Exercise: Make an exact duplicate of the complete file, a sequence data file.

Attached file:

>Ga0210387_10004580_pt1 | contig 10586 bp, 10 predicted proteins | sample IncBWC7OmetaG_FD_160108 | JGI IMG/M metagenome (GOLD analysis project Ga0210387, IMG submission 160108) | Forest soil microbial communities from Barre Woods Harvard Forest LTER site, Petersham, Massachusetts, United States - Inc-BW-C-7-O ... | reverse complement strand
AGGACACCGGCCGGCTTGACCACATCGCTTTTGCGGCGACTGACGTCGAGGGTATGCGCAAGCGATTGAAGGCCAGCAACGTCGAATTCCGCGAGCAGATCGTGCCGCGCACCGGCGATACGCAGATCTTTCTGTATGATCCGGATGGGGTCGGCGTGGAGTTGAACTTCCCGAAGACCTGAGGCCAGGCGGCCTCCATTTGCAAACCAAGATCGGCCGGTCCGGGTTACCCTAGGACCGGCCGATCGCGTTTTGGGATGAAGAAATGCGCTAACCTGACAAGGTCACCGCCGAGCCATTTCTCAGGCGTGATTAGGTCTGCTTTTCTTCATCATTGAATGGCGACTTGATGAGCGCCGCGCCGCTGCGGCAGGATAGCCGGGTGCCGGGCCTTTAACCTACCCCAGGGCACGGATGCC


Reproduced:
>Ga0210387_10004580_pt1 | contig 10586 bp, 10 predicted proteins | sample IncBWC7OmetaG_FD_160108 | JGI IMG/M metagenome (GOLD analysis project Ga0210387, IMG submission 160108) | Forest soil microbial communities from Barre Woods Harvard Forest LTER site, Petersham, Massachusetts, United States - Inc-BW-C-7-O ... | reverse complement strand
AGGACACCGGCCGGCTTGACCACATCGCTTTTGCGGCGACTGACGTCGAGGGTATGCGCAAGCGATTGAAGGCCAGCAACGTCGAATTCCGCGAGCAGATCGTGCCGCGCACCGGCGATACGCAGATCTTTCTGTATGATCCGGATGGGGTCGGCGTGGAGTTGAACTTCCCGAAGACCTGAGGCCAGGCGGCCTCCATTTGCAAACCAAGATCGGCCGGTCCGGGTTACCCTAGGACCGGCCGATCGCGTTTTGGGATGAAGAAATGCGCTAACCTGACAAGGTCACCGCCGAGCCATTTCTCAGGCGTGATTAGGTCTGCTTTTCTTCATCATTGAATGGCGACTTGATGAGCGCCGCGCCGCTGCGGCAGGATAGCCGGGTGCCGGGCCTTTAACCTACCCCAGGGCACGGATGCC